BACKGROUND: Long-acting injectable (LAI) antipsychotics (APs) can improve adherence and patient outcomes among patients with schizophrenia, though widespread adoption varies across the United States (US). This analysis aims to describe variations in AP utilization rates across US geographies and evaluate the association between LAI utilization rates and healthcare costs.
METHODS: Adult beneficiaries with ‚≥2 schizophrenia diagnoses, continuous enrollment, and consistent geographical data in each calendar year were identified from CMS Medicaid Analytic eXtract (MAX) data from 2012-2014 for all available states. Using a cross-sectional study design, AP utilization rates by type and total healthcare spending were reported by state and year. A generalized estimating equation (GEE) model was used to evaluate the association between LAI utilization rates and total healthcare spending at the 3-digit ZIP code level, adjusting for age, male, race, capitated and/or dual Medicaid/Medicare coverage, year, and Quan-Charlson Comorbidity index.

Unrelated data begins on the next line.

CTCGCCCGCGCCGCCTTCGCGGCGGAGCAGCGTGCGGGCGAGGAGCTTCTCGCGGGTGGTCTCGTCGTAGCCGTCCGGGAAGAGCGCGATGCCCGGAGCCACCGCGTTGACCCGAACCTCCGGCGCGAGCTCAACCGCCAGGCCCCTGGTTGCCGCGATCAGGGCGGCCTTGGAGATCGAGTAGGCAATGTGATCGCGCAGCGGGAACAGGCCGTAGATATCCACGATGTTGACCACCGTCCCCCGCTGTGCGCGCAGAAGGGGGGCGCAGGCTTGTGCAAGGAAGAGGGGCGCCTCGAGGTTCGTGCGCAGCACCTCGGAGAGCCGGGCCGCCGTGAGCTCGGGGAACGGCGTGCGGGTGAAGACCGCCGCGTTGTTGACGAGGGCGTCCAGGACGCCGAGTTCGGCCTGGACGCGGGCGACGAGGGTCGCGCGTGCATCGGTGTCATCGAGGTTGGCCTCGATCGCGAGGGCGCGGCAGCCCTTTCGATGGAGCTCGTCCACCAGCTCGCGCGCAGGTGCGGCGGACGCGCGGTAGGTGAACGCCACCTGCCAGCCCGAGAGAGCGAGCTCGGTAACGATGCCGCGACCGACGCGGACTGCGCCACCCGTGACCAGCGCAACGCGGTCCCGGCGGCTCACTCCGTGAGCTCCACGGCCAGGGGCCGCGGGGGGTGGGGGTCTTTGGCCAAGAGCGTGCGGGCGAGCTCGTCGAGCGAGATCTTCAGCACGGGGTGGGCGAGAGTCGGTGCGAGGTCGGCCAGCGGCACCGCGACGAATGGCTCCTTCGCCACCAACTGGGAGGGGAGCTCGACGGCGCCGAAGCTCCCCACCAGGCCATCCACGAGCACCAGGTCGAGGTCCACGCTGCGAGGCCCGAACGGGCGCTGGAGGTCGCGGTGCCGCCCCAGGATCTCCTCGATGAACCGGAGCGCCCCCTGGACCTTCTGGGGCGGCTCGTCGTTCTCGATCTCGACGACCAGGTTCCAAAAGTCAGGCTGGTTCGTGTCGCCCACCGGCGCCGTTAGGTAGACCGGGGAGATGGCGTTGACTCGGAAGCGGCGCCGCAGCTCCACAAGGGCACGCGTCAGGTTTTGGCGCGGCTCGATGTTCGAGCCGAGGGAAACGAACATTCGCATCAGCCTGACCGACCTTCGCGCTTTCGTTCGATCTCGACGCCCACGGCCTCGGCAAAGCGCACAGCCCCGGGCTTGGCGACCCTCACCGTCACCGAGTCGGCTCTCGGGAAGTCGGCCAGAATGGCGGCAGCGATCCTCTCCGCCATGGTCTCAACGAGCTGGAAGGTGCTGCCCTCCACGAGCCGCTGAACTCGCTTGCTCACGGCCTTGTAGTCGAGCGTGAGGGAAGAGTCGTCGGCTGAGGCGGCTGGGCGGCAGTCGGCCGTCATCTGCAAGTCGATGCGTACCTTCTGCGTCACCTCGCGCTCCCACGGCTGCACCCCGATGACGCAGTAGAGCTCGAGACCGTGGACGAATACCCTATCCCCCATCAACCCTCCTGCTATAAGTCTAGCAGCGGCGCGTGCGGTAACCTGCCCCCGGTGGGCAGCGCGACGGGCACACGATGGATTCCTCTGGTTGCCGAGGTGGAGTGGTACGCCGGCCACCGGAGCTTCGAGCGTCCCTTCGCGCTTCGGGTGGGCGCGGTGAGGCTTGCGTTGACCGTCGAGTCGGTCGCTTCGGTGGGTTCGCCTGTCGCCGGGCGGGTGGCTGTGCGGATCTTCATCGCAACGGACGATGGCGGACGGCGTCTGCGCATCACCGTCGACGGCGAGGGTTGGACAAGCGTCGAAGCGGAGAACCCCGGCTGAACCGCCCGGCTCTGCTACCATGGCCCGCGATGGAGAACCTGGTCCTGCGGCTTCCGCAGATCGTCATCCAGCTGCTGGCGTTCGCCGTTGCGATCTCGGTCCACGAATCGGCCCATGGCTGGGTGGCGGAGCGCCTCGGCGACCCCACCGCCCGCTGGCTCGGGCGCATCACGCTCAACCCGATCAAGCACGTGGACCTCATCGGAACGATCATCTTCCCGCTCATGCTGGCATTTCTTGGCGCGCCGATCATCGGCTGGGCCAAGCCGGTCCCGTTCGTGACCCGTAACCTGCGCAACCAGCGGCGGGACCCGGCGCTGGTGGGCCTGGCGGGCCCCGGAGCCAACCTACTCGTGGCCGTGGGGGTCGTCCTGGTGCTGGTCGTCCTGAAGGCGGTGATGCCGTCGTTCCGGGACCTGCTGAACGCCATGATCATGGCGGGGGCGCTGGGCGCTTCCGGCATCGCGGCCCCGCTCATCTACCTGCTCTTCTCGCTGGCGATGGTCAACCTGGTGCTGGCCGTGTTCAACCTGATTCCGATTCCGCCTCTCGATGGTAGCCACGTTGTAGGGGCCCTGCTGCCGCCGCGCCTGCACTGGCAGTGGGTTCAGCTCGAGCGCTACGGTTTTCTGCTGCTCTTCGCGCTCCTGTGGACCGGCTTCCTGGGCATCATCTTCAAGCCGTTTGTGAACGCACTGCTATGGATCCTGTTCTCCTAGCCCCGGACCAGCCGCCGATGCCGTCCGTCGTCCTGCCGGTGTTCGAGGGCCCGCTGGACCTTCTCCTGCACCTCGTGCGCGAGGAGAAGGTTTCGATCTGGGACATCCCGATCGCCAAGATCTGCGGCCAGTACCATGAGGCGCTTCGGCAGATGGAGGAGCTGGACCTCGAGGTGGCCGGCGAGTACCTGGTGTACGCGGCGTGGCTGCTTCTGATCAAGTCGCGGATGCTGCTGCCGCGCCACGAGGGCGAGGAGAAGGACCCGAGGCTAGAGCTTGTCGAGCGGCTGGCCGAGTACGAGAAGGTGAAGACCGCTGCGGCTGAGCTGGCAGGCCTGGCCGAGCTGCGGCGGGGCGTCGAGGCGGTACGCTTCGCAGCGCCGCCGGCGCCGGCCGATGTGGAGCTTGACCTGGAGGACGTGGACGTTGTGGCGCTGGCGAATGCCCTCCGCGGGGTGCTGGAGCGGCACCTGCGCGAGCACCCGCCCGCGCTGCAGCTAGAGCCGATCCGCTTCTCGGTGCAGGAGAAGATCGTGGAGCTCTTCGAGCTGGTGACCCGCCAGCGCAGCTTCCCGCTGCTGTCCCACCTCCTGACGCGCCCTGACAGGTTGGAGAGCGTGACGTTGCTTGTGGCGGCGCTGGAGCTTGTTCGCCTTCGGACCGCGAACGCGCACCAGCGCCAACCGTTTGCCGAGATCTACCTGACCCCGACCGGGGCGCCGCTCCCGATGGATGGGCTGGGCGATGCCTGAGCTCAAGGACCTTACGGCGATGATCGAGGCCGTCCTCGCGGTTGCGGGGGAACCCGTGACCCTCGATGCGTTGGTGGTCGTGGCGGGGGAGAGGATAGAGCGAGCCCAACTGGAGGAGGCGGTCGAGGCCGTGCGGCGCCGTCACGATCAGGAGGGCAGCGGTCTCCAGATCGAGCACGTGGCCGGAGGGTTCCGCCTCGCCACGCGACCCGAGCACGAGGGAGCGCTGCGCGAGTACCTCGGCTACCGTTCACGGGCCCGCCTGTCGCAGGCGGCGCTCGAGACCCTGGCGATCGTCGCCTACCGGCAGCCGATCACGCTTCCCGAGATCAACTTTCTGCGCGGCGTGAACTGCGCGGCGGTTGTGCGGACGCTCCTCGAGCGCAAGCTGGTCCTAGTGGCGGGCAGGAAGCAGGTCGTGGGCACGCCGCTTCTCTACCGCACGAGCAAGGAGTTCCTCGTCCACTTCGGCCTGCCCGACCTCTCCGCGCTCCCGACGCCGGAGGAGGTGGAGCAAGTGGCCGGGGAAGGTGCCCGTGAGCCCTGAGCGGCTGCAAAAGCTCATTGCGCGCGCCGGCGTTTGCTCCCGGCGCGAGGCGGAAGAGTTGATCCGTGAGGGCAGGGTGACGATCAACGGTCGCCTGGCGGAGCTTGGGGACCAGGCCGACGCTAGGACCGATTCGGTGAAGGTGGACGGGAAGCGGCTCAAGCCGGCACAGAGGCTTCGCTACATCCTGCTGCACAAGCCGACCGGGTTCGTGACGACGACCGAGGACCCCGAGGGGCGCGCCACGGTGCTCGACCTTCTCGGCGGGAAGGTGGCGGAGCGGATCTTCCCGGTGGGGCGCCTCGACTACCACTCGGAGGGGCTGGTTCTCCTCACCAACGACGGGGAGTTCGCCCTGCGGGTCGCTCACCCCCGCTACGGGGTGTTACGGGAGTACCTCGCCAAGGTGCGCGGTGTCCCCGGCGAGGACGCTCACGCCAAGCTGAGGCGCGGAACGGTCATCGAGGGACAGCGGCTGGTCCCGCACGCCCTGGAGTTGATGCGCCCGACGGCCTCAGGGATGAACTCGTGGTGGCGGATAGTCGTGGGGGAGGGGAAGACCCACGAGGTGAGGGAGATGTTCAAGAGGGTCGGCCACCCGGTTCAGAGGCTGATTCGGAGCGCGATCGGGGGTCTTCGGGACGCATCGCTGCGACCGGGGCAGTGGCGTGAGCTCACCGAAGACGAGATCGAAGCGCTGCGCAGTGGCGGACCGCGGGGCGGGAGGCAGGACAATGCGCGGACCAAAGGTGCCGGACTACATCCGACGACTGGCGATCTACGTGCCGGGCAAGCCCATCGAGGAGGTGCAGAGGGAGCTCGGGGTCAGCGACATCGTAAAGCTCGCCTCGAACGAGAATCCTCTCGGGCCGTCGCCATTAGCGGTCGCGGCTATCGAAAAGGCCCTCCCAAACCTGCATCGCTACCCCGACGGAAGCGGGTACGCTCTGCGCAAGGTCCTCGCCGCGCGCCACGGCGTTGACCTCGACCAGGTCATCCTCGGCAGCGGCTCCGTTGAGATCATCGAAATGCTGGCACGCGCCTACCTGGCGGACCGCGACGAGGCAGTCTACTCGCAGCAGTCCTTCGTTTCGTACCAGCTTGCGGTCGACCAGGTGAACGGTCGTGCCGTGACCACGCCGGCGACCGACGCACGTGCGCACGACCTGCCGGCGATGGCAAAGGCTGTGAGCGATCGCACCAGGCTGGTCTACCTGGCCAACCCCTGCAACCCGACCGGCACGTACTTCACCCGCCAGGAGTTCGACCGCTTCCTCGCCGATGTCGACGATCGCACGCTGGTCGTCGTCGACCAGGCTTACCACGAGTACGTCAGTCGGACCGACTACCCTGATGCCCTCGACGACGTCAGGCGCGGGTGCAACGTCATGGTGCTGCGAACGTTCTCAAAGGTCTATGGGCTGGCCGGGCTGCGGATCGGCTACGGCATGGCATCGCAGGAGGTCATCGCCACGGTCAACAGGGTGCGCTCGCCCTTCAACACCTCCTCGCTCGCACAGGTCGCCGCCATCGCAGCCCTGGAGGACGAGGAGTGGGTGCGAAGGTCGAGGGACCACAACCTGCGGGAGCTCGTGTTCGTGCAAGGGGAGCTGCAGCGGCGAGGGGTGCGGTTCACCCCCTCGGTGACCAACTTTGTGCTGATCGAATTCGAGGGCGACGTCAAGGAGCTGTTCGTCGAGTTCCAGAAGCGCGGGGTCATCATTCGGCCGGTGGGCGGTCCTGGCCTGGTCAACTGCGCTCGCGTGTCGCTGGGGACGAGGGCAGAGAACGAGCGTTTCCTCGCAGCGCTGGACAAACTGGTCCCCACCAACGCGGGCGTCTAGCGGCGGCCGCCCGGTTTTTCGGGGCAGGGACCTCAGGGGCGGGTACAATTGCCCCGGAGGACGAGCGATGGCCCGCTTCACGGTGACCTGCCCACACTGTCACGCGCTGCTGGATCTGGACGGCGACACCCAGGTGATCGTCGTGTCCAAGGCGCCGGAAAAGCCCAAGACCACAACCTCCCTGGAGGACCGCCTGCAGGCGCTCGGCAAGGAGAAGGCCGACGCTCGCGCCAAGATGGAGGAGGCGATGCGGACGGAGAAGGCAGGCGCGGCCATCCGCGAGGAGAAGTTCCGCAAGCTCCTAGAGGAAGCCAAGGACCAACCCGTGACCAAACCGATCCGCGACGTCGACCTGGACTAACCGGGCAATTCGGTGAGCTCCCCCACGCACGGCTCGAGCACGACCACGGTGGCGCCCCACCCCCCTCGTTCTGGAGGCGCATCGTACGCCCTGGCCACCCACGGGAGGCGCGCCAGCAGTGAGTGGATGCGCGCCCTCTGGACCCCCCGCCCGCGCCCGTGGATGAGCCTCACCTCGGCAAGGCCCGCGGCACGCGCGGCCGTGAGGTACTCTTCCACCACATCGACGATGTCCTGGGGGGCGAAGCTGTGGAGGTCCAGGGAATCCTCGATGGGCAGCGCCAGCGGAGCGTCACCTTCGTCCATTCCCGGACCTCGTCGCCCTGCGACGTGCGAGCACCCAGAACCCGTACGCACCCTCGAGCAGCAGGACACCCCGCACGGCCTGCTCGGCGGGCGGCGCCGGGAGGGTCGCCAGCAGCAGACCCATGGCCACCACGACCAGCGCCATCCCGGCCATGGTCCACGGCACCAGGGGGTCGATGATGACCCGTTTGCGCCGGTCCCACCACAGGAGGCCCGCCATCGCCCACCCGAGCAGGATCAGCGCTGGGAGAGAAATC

RESULTS: A total of 1,038,770 patients with schizophrenia met the inclusion criteria. AP utilization rates ranged from 15.8% to 82.2% across states, whereas LAI utilization rates ranged from 4.1% to 29.1% only. Per patient per year (PPPY) total healthcare spending ranged from $11,330 to $47,068. Adjusted analyses indicated that a 5 percentage point higher LAI utilization rate in a given 3-digit ZIP code region was associated with a $1,614 lower PPPY total healthcare spending (P < 0.001).
CONCLUSIONS: This study indicates that AP and LAI utilization rates among Medicaid beneficiaries with schizophrenia vary considerably across states. Also, higher LAI utilization rate was significantly associated with total healthcare savings PPPY.